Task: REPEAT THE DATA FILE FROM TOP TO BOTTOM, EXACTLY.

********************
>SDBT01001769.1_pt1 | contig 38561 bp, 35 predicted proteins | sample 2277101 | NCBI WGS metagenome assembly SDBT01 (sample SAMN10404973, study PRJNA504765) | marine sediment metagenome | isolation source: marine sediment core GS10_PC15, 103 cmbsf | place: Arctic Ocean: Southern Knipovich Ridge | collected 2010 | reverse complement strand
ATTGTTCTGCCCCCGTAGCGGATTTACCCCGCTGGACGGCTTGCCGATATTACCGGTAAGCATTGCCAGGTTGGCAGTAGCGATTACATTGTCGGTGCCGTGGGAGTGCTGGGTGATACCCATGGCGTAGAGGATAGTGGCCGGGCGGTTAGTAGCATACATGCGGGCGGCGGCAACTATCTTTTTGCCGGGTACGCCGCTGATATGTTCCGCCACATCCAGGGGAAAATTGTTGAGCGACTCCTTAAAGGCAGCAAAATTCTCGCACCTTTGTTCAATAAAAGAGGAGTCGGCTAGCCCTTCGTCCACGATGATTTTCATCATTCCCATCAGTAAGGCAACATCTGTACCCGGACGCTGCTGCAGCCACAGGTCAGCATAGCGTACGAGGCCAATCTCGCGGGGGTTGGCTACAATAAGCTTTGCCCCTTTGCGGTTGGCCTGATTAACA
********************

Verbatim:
>SDBT01001769.1_pt1 | contig 38561 bp, 35 predicted proteins | sample 2277101 | NCBI WGS metagenome assembly SDBT01 (sample SAMN10404973, study PRJNA504765) | marine sediment metagenome | isolation source: marine sediment core GS10_PC15, 103 cmbsf | place: Arctic Ocean: Southern Knipovich Ridge | collected 2010 | reverse complement strand
ATTGTTCTGCCCCCGTAGCGGATTTACCCCGCTGGACGGCTTGCCGATATTACCGGTAAGCATTGCCAGGTTGGCAGTAGCGATTACATTGTCGGTGCCGTGGGAGTGCTGGGTGATACCCATGGCGTAGAGGATAGTGGCCGGGCGGTTAGTAGCATACATGCGGGCGGCGGCAACTATCTTTTTGCCGGGTACGCCGCTGATATGTTCCGCCACATCCAGGGGAAAATTGTTGAGCGACTCCTTAAAGGCAGCAAAATTCTCGCACCTTTGTTCAATAAAAGAGGAGTCGGCTAGCCCTTCGTCCACGATGATTTTCATCATTCCCATCAGTAAGGCAACATCTGTACCCGGACGCTGCTGCAGCCACAGGTCAGCATAGCGTACGAGGCCAATCTCGCGGGGGTTGGCTACAATAAGCTTTGCCCCTTTGCGGTTGGCCTGATTAACA